Dr. Gerd Wirtz – Digitization of Medicine from a Human Perspective

13. September 2021 – Mandy Weinand

Dr. Gerd Wirtz is a medical presenter, keynote speaker and expert on digital medicine. In his column, he addresses the facets of the healthcare cosmos in an entertaining way. Sometimes it’s the big questions that are vividly explained, but curious encounters and little stories also find their place in CONNECTED – die digital-kolumne. Like this one, for example, about Rehtee Begum from India, who claims to be 124 years old.

Dr. Gerd Wirtz – Why Rehtee Begum is still an exception

The vaccination workers were amazed when they met Rehtee Begum in June 2021 in the small village of Wagoora in India. Asked her age, she claimed to be 124 years old. An exception, because health literacy does not play a major role for most people. Digitization can help remedy this situation.

Is it a freak of nature to reach the age of 120? Not at all, because a study published this year shows that our physiological life expectancy is actually 120 – 150 years. So there is still a considerable gap between our average life expectancy of 70 years worldwide or 79 years in Germany and these 120 years, and the bad news is that we are largely to blame for this ourselves. After all, 50% of all chronic diseases that significantly shorten our lives are due to our behavior.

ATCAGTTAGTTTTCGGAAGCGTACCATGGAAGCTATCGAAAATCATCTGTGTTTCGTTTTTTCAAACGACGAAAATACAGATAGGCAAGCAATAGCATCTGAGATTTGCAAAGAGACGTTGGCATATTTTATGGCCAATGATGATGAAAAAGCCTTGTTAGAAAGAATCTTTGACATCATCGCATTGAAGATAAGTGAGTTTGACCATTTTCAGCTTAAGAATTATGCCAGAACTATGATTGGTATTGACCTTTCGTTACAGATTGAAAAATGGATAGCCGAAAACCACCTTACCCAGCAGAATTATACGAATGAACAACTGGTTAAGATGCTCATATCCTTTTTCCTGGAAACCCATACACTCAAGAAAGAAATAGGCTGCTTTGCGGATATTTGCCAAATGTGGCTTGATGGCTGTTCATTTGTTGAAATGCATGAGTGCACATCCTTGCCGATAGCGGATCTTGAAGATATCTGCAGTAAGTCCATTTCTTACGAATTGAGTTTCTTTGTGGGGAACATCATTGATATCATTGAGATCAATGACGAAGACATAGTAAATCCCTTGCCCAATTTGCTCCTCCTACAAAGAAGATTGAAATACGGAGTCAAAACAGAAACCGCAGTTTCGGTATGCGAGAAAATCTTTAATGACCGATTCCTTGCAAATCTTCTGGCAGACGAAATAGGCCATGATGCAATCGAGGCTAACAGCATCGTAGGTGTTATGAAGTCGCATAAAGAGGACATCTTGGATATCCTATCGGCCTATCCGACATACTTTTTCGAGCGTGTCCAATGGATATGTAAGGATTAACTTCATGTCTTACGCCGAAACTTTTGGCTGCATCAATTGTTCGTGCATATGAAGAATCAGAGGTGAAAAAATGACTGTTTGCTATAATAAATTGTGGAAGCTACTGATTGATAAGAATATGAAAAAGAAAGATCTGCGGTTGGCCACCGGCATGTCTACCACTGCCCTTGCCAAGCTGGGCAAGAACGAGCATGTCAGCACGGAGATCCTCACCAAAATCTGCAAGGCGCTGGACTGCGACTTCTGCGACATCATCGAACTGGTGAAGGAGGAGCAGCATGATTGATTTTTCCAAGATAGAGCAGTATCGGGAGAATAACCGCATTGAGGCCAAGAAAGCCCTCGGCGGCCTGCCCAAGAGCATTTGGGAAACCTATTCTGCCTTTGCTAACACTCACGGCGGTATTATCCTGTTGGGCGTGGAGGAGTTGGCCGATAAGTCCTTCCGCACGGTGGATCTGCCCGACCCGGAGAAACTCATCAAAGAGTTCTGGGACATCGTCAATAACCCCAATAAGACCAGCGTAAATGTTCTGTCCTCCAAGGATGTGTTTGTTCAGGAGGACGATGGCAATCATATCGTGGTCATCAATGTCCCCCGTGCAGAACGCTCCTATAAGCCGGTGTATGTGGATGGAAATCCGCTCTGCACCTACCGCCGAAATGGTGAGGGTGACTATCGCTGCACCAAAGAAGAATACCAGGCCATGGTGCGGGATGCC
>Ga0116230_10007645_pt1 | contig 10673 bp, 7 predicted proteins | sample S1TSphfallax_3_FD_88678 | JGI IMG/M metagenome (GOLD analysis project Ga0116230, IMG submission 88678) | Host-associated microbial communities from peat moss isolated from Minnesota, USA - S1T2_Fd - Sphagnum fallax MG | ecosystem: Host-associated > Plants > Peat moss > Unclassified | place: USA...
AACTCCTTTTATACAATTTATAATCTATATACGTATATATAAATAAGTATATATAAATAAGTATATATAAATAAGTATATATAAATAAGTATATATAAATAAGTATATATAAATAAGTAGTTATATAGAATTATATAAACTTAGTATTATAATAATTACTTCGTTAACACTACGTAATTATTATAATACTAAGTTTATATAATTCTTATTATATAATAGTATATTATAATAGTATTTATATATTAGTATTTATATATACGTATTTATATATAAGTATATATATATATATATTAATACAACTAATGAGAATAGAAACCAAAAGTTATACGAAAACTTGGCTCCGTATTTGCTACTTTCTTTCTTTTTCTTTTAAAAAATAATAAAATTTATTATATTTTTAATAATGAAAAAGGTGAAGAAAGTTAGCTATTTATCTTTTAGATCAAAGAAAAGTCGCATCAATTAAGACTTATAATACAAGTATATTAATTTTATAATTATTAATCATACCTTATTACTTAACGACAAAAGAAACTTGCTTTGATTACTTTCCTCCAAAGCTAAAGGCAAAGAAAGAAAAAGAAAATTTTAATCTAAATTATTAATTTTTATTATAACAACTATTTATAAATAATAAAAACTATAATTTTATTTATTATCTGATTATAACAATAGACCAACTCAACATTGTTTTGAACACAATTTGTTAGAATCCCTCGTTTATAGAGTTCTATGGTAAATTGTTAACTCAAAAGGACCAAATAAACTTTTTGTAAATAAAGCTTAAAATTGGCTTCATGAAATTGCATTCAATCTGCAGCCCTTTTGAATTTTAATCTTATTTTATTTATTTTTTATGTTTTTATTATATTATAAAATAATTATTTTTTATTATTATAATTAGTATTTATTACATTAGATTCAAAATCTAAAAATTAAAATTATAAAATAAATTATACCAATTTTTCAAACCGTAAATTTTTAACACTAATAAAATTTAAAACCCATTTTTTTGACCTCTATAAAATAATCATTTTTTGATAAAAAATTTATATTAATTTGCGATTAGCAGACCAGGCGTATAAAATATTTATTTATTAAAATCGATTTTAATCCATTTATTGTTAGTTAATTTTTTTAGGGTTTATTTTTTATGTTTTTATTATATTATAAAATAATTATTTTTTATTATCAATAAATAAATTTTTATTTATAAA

Tobacco use, alcohol consumption, poor diet and lack of exercise are the biggest villains. During a visit to the doctor, the risk is discovered and we receive well-meaning advice from the doctor. The first few days after the doctor’s visit, one is quite motivated and tries to integrate a few healthy behaviors into everyday life. But the longer the doctor’s visit lasts, the more the motivation decreases. We feel healthy even without these measures – until fate takes its course.

What does this actually have to do with digitization? Read the entire column by Gerd Wirtz. (This article is only available in German)

Dr. Gerd Wirtz

Neurophysiologist, Expert on Digital HealthCare & Future of Medicine